In any incoming Administration there are two unique appointments which could have a significant impact on the ultimate success or failure of an Administration, the Director of OMB and the leader of one of its component offices—the Office of Information and Regulatory Affairs, OIRA. The former helps develop and enforce Presidential policies using the annual budget as its medium of expression and the latter is the President’s regulatory pilot who operates from the cockpit of the regulatory state (OIRA); both positions are confirmed by the Senate.
A Historical Note on Centralized Regulatory Review for the Trump Administration: Nixon, Carter, Reagan, and Clinton
Editor’s Note: Cross-posted from OIRA Watch.
Decisions made in each of the aforementioned Administrations were a defining moment which shaped the breadth and depth of centralized regulatory review by the White House Office of Management and Budget, the most significant institutional feature of the regulatory state.
Academicians are basically of two schools of thought, one believing that Presidential involvement in the regulatory process should be limited to oversight of the process but not control of the process and the other believing the President should exercise both functions.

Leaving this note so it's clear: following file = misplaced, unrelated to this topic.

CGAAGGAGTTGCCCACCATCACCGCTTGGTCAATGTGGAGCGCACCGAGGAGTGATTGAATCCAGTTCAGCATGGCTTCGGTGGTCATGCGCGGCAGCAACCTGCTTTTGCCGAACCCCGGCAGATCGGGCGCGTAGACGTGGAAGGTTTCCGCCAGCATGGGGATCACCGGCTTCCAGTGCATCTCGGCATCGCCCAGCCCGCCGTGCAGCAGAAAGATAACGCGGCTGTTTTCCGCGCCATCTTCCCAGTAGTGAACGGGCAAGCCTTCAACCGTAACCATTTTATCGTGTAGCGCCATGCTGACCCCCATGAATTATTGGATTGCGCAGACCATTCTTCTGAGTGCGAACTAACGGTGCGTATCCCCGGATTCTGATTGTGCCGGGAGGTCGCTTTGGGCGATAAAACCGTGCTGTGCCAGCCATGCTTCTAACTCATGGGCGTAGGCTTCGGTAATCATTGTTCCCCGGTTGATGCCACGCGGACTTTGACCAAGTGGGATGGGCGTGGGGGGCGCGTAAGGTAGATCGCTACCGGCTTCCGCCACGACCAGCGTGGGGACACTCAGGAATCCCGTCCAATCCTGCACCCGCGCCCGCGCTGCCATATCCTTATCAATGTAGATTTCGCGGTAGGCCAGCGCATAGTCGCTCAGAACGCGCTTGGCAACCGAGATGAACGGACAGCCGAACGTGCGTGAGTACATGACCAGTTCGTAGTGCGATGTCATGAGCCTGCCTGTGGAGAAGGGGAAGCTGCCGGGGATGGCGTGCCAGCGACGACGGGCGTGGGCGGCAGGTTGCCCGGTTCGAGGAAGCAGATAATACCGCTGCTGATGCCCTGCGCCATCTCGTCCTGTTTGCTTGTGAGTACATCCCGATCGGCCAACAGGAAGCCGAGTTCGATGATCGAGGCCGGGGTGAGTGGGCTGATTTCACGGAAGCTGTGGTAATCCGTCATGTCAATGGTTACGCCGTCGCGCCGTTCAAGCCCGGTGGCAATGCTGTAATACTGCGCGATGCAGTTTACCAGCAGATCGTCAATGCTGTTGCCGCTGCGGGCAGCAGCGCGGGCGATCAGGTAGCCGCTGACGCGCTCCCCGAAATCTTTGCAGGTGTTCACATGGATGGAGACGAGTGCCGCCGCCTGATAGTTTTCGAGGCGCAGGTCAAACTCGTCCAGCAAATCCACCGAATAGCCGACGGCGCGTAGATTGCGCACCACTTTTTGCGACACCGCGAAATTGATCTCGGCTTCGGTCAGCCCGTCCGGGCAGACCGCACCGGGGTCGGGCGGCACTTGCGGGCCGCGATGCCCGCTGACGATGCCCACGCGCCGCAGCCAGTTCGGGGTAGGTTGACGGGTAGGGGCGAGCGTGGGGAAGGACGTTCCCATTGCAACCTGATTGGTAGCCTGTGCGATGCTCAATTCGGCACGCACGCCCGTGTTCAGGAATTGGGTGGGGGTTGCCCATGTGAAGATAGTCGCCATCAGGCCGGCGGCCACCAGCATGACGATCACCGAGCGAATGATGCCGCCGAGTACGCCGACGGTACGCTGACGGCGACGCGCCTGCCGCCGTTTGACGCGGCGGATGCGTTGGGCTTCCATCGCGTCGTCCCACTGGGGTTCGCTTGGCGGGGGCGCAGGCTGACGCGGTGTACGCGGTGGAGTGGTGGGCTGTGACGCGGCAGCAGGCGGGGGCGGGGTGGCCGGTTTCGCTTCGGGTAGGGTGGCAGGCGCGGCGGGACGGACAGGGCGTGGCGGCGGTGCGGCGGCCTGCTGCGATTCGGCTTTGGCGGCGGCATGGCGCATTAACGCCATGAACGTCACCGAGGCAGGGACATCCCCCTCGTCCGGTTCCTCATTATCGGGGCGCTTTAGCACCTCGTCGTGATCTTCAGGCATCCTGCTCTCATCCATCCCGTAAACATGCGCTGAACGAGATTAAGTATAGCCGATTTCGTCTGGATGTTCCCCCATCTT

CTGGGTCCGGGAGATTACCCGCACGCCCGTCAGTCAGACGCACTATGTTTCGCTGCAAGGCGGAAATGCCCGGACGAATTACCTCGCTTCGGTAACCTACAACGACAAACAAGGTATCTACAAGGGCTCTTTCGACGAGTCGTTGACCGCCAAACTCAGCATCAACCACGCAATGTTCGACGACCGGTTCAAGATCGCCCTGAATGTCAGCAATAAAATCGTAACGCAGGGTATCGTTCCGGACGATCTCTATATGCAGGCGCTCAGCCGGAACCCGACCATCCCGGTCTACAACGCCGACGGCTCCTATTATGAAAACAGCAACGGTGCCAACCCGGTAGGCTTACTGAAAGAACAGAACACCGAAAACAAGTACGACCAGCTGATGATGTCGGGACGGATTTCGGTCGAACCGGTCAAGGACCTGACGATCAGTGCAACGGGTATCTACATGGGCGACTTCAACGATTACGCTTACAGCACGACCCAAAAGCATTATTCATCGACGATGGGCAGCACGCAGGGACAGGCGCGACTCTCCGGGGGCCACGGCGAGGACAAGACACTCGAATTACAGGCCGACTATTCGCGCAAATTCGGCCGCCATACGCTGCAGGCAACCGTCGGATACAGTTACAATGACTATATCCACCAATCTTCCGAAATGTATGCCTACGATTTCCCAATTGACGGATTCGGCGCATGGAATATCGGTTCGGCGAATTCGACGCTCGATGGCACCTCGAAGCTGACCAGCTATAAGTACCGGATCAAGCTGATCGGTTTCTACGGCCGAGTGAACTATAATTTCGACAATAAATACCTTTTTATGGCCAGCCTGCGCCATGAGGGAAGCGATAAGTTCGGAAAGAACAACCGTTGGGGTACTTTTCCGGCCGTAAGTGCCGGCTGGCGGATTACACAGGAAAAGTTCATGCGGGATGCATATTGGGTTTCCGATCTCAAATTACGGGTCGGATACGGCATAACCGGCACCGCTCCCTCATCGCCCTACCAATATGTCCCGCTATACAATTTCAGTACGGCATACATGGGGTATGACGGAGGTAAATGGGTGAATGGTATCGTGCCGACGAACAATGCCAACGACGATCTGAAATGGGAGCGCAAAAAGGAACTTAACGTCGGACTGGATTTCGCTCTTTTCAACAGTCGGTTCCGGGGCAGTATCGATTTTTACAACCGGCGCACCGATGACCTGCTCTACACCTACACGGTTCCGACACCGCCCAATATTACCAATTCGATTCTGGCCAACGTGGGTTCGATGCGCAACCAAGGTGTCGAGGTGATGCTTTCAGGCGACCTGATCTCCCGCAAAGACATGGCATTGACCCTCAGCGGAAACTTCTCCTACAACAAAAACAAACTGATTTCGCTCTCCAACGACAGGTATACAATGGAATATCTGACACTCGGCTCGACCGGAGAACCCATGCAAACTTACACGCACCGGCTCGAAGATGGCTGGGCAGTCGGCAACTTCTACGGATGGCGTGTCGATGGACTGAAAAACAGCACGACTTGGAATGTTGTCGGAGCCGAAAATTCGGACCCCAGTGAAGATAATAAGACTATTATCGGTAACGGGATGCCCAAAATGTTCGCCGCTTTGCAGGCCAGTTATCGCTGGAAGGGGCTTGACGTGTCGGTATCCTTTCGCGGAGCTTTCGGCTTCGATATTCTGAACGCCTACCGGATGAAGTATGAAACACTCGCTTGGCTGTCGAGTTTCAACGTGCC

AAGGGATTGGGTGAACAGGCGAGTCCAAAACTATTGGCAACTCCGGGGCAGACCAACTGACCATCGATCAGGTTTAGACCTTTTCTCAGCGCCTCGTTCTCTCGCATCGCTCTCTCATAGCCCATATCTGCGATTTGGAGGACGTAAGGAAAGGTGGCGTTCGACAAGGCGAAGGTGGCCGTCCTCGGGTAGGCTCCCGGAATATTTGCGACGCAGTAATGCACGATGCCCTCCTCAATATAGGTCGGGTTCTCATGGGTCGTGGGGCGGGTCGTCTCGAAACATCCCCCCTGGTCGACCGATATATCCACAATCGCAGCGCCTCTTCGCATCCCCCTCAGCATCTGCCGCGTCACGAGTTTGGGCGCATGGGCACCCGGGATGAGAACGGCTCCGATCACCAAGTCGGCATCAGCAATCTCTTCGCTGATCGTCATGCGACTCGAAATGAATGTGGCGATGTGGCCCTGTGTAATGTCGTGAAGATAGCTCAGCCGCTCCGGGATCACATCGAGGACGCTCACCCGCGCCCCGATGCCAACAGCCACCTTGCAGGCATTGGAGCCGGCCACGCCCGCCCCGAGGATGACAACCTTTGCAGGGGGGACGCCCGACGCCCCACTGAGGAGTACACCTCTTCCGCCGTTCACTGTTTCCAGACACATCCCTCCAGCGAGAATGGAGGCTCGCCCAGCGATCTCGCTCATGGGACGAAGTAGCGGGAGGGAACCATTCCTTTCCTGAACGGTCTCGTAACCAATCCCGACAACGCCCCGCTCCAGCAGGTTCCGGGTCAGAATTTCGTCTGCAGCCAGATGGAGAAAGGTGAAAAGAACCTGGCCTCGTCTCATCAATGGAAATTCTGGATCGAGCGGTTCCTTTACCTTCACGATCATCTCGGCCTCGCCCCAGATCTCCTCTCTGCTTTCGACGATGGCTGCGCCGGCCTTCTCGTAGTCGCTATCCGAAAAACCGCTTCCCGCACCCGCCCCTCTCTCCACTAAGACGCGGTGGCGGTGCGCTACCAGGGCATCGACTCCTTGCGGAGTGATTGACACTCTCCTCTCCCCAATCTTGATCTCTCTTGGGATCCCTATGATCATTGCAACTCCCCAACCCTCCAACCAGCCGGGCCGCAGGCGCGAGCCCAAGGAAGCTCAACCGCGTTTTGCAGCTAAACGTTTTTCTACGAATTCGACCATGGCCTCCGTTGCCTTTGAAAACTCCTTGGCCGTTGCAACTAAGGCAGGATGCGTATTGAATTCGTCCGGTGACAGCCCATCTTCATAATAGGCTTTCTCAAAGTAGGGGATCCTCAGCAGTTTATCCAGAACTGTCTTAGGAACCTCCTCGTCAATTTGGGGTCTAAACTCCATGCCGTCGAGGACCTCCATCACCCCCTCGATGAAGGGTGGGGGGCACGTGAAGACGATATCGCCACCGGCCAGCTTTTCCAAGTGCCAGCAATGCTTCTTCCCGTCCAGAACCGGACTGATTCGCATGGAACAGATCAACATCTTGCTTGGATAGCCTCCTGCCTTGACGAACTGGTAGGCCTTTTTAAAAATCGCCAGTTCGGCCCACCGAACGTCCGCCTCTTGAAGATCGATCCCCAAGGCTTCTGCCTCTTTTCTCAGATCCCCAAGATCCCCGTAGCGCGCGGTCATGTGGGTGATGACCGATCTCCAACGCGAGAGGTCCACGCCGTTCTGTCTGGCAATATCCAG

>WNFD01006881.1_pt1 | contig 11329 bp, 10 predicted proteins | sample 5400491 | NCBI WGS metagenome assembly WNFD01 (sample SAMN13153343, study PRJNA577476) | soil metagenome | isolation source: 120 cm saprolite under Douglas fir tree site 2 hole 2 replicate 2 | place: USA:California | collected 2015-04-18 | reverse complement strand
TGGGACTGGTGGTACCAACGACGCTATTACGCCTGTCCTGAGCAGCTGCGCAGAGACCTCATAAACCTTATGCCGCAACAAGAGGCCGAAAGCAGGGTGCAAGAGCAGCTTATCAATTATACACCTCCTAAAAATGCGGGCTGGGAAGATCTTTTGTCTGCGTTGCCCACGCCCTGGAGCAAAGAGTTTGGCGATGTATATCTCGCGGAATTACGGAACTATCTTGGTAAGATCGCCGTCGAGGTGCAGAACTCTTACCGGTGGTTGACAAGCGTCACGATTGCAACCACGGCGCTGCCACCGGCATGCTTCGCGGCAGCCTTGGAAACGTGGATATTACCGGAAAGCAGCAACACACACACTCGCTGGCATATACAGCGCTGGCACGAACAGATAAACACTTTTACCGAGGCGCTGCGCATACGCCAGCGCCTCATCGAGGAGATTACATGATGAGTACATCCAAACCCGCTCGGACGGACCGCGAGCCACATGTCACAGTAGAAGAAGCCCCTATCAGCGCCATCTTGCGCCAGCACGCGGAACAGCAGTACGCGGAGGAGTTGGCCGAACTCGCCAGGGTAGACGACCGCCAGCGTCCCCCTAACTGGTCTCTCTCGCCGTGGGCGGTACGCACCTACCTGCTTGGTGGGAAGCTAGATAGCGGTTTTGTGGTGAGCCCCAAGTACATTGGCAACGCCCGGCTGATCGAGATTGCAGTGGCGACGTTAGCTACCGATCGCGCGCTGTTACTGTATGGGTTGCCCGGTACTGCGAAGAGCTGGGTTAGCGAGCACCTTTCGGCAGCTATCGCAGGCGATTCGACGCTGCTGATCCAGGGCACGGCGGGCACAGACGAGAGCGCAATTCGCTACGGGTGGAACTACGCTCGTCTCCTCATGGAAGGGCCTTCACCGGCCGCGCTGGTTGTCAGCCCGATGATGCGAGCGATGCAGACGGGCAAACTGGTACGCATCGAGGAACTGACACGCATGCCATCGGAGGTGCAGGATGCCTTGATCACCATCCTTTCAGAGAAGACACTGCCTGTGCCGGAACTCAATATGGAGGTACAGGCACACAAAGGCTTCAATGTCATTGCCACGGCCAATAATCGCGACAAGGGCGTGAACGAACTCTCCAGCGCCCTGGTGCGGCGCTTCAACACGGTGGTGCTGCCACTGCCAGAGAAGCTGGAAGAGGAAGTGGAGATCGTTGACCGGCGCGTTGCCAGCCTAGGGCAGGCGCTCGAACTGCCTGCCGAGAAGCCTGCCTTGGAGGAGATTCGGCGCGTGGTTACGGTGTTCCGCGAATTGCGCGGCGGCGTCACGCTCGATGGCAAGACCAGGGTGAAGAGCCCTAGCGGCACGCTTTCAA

From: Notice & Comment | A Blog from the Yale Journal on Regulation and the ABA Section of Administrative Law & Regulatory Practice
by Josh Blackman
Over the past two weeks, I have been asked more times than I can count how the Trump Administration can unravel the Obama Administration’s policies. My answer usually falls into one of three categories.
Author: Cornelia Klugman
This analysis presents the results of original research done on the US’s system of oversight. It is based in particular on a series of 44 interviews with policy practitioners, including members of Congress, assistants to members of both houses of Congress, as well as persons working in the Congressional support agencies, the US Administration, think-tanks and academia.
Editor’s Note: An online publication edition of the complete study is available here.
From: Public Finance Review July 2016 vol. 44 no. 4 446-477
From: Library of Law & Liberty
by Adam White
Coherence in the Executive
Brian Mannix counsels wisely that the modern executive requires not just “energy” (per Hamilton) but also “coherence”—to wit, “an administrative consistency, not just across time and place, but also across hundreds of regulatory programs busily pursuing inconsistent aims.” I could not possible agree more; indeed, that was one of the reasons why my first essay argues in favor of bulking up the Office of Information and Regulatory Affairs and subjecting “independent agencies” to OIRA review. OIRA ensures not just that an agency’s rules pass cost-benefit muster, but also that an agency’s rules are scrutinized by (and responsive to) the concerns of other agencies. If an administration is to have coherence, then OIRA will be indispensable.